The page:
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Consider the following type:

data SomeType m a = SomeType (m Integer) [a]

We can easily make that type an instance of Functor with the following code:

instance Functor (SomeType m) where
  fmap f (SomeType m lst) = SomeType m (map f lst)

However, if instead the params of the SomeType type were swapped:

data SomeType2 a m = SomeType2 (m Integer) [a]

Then the above instance definition doesn't work.

Is there some way of making SomeType2 an instance of Functor? If not, are there any up and coming additions to haskell/ghc that would make it possible?

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4 Answers 4

up vote 18 down vote accepted

Biased am I, but I think this is a great opportunity to make use of Control.Newtype, a little piece of kit that's a mere "cabal install newtype" away.

Here's the deal. You want to flip around type constructors to get your hands on functoriality (for example) in a different parameter. Define a newtype

 newtype Flip f x y = Flip (f y x)

and add it to the Newtype class thus

 instance Newtype (Flip f x y) (f y x) where
   pack = Flip
   unpack (Flip z) = z

The Newtype class is just a directory mapping newtypes to their unvarnished equivalents, providing handy kit, e.g. op Flip is the inverse of Flip: you don't need to remember what you called it.

For the problem in question, we can now do stuff like this:

 data Bif x y = BNil | BCons x y (Bif x y) deriving Show

That's a two parameter datatype which happens to be functorial in both parameters. (Probably, we should make it an instance of a Bifunctor class, but anyway...) We can make it a Functor twice over: once for the last parameter...

instance Functor (Bif x) where
  fmap f BNil = BNil
  fmap f (BCons x y b) = BCons x (f y) (fmap f b)

...and once for the first:

instance Functor (Flip Bif y) where
  fmap f (Flip BNil) = Flip BNil
  fmap f (Flip (BCons x y b)) = Flip (BCons (f x) y (under Flip (fmap f) b))

where under p f is a neat way to say op p . f . p.

I tell you no lies: let us try.

someBif :: Bif Int Char
someBif = BCons 1 'a' (BCons 2 'b' (BCons 3 'c' BNil))

and then we get

*Flip> fmap succ someBif
BCons 1 'b' (BCons 2 'c' (BCons 3 'd' BNil))
*Flip> under Flip (fmap succ) someBif
BCons 2 'a' (BCons 3 'b' (BCons 4 'c' BNil))

In these circumstances, there really are many ways the same thing can be seen as a Functor, so it's right that we have to make some noise to say which way we mean. But the noise isn't all that much if you're systematic about it.

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newtype is very cool. It's one of these packages where, when I first saw it, I wished I'd known to use it in all my previous work. –  John L Nov 4 '11 at 10:05
    
Whilst this is cool and works, it doesn't really answer the question as you still can't create an instance of Functor for SomeType2 directly (and just use fmap without the under wrapper function). –  ivanm Nov 4 '11 at 12:32
2  
The answer to the original question is "no". Or at least, not in Haskell. To some extent, it would be peculiar to present a workaround had the answer been "yes". –  pigworker Nov 4 '11 at 13:07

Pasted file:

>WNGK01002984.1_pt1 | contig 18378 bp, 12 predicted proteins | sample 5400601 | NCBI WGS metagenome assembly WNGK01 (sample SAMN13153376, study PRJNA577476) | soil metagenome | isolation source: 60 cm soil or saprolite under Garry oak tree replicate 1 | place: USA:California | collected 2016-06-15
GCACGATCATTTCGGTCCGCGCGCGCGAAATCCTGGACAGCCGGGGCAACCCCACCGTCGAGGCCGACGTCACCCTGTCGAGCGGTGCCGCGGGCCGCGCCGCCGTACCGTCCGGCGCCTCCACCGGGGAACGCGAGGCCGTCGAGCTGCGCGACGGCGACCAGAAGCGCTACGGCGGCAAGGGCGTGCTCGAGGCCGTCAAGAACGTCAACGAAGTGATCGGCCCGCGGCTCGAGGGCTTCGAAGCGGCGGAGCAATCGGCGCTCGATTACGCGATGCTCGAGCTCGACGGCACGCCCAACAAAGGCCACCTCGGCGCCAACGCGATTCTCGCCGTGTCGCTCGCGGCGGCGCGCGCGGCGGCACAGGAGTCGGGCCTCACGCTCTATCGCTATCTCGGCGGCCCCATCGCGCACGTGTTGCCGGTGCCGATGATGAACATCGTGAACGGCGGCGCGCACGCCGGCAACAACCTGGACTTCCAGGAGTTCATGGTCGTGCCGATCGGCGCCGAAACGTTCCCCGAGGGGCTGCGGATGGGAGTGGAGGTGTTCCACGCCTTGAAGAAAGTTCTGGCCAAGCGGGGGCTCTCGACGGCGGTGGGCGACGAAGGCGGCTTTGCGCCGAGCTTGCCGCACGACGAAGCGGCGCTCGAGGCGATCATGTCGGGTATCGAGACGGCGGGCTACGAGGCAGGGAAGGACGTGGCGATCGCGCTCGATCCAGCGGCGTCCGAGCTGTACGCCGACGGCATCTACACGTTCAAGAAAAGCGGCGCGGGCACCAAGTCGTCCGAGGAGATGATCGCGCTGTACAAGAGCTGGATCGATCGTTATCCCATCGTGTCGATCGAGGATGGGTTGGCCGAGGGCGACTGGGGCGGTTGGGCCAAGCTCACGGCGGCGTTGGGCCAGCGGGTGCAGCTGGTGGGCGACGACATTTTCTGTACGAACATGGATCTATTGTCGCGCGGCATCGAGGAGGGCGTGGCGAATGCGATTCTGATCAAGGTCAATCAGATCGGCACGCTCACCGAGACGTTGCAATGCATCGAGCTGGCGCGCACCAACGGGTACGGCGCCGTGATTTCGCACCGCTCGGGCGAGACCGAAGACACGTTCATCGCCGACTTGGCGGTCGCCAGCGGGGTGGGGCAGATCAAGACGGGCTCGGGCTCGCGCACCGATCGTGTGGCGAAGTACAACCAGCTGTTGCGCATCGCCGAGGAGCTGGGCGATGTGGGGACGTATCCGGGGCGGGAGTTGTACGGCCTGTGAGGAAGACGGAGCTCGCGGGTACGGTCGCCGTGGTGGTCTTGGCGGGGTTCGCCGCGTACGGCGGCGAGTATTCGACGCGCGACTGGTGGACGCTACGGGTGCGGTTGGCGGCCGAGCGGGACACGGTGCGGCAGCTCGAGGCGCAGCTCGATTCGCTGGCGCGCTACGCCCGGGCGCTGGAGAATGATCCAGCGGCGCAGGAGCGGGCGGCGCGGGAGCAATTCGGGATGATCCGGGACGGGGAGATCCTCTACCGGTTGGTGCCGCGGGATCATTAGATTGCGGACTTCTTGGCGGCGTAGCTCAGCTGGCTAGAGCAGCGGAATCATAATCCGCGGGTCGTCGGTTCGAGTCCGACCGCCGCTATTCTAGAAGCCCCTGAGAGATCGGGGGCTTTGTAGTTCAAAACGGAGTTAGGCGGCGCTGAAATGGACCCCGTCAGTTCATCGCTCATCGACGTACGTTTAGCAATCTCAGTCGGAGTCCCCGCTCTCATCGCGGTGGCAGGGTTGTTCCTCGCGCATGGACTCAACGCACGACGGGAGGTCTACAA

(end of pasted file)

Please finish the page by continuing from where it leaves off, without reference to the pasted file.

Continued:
Thanks, this appears to be the closest I can get to what I originally wanted. It is a nice library! –  David Miani Nov 5 '11 at 2:06

This isn't possible, and I don't think it will be anytime soon.

Order of type parameters is thus important. The last value is the one that you're going to "contain" for use with Functor, etc.

I tried to get this working by defining a type synonym that flipped the type parameters around and then used the TypeSynonymInstances extension, but it failed to work.

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You can use a newtype wrapper which swaps the type parameters. But then you get a new type, and have to make a distinction of the original and the wrapped type in your code.

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The dumb answer you already knew is: flip your parameters!

For GHC to support this sort of thing without any extra wrapping, you would need something like Type-level lambdas, which are probably not going to be added anytime soon. (I'd love to be proven wrong about that)

instance Functor (\a -> SomeType2 a m) where
  -- fmap :: (a -> b) -> SomeType2 a m -> SomeType2 b m
  fmap f (SomeType2 lst m) = SomeType (map f lst) m

Since we already have TypeSynonymInstances, we might be able to hope for PartiallyAppliedTypeSynonymInstances sometime slightly sooner than never.

type SomeType3 m a = SomeType2 a m

instance Functor (SomeType m) where
  -- fmap :: (a -> b) -> SomeType3 m a -> SomeType3 m b
  -- or, synonymously:
  -- fmap :: (a -> b) -> SomeType2 a m -> SomeType2 a m
  fmap f (SomeType2 lst m) = SomeType (map f lst) m
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1  
Suppose you have PartiallyAppliedTypeSynonymInstances, and define type T a = Integer. Then we should be able to say instance Functor T where fmap _ x = x. So it's very much harder to say obviously wrong code like fmap (+ 1) 7 shouldn't type check! (Even in the cases where you don't define stupid instances, you're making type inference all kinds of difficult) –  Ben Millwood Nov 10 '11 at 10:15

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